Involving a tree-like diagram to visualise the potential risks and their consequences, this analysis method facilitates the development of targeted strategies for risk mitigation and improves the overall security of the infrastructure entity.

Probabilistic approaches
This method can be used to estimate and quantify the likelihood of a risk event occurring and its impact on the critical infrastructure in question. The insights extracted from these methodologies can be used to predict future risk events and their potential impacts as well—improving long-term risk resilience.

Sectorial or asset-based approaches
If an organisation needs to gauge the threats, vulnerabilities, and risks associated with a particular sector or CI asset, this method is ideal. With these approaches, particular elements of a CI asset can be analysed to identify its particular weaknesses and develop strategies for mitigation.

Resilience-based approaches
This method is vital when gauging the ability of a particular CI entity to withstand risks and recover from them effectively. This allows for adaptive mitigation strategies that facilitate a higher level of risk resilience.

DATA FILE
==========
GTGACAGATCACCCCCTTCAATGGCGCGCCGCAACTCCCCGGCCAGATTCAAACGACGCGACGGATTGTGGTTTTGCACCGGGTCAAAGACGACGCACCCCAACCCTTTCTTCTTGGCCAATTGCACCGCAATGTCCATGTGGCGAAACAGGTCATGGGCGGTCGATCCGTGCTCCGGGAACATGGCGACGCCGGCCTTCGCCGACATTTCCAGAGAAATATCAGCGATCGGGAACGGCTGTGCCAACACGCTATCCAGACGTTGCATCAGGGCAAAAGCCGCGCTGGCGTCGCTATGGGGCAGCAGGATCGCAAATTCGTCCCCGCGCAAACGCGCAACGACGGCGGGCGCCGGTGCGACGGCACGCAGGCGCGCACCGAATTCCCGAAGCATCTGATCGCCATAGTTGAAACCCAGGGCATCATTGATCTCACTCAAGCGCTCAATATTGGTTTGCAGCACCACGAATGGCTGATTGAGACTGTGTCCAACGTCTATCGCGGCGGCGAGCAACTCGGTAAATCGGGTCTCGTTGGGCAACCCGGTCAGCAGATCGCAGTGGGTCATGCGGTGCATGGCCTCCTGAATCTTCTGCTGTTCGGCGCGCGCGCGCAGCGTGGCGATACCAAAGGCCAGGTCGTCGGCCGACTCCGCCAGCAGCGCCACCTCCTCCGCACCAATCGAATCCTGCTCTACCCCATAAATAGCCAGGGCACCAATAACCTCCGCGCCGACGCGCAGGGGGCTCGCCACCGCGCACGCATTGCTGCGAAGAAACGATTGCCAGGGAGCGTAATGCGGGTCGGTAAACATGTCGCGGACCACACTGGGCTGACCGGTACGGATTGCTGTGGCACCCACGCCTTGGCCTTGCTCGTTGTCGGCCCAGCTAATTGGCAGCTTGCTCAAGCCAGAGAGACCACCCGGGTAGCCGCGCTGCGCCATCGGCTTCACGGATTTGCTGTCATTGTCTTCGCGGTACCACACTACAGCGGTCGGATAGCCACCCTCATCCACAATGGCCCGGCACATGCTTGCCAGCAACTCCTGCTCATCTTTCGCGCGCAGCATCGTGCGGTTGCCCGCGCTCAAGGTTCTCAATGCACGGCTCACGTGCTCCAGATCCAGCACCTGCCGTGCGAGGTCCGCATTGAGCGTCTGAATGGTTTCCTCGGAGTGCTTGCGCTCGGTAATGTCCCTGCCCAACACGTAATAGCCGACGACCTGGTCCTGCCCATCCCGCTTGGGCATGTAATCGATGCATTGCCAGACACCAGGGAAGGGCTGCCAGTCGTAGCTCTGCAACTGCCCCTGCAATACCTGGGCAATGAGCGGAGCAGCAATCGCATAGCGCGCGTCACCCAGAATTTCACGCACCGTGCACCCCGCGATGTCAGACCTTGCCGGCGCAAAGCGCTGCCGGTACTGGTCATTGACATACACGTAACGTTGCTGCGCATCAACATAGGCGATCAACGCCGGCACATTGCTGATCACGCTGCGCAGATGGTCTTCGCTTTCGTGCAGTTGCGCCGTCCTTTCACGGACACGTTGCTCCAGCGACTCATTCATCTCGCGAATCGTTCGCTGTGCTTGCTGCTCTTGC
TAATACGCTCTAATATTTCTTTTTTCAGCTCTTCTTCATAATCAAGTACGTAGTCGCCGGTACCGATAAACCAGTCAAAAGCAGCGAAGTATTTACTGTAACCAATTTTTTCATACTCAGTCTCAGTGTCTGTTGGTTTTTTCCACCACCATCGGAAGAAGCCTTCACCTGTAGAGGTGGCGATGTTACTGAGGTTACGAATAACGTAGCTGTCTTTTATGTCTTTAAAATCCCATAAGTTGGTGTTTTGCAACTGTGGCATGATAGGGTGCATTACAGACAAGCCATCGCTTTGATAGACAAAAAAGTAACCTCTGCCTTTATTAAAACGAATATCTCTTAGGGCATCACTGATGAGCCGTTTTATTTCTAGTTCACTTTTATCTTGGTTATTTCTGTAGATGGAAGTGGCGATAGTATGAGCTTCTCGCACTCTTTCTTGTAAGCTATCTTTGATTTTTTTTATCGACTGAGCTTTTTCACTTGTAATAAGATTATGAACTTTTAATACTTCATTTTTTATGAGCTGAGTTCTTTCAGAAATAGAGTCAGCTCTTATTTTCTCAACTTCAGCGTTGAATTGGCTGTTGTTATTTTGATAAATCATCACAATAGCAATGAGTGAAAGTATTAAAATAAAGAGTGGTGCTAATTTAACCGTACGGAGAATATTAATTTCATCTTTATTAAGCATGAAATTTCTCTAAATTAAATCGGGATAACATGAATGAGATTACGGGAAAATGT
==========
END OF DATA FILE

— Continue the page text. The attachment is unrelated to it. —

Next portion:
By applying it at a Systems of Systems level, CI entities that are interdependent on each other to function can be identified. This facilitates the development of mitigation strategies that will take the cascading effects of disruptions in one entity into account, improving the quality of risk management further.

The Analytics Hierarchy Process (AHP)
The AHP allows decision-makers to take multiple classes of hazards due to several threats such as physical attacks, cyberattacks, and cyber-physical attacks into account, helping them prioritise the most important decisions among their alternatives. 

This method involves breaking down a complex decision problem into a hierarchy of smaller, more manageable sub-problems. This hierarchy is composed of a goal, criteria, and alternatives. The goal is the overall objective of the decision problem, the criteria are the factors that contribute to goal achievement, and the alternatives are the options available to achieve the goal.

Once CI risks are identified and broken down into smaller ones like physical security risks, cybersecurity risks, and human factor risks, the relative importance of each risk can be determined and prioritised based on their potential impact on critical infrastructure.

Elevate your critical infrastructure entity’s risk resilience with SECTARA’s risk management solutions

With the major techniques and strategies for comprehensive critical infrastructure security assessments understood, you may be wondering how you can actually conduct these assessments effectively. This is where SECTARA comes in.

Our risk management software is made to be simple, precise, and accessible to all practitioners so that any level of risk practitioner can conduct effective risk assessments for critical infrastructure through the platform.

We are also in compliance with industry standards and best practices for risk management like ISO 31000 to ensure the highest level of risk management for our clients.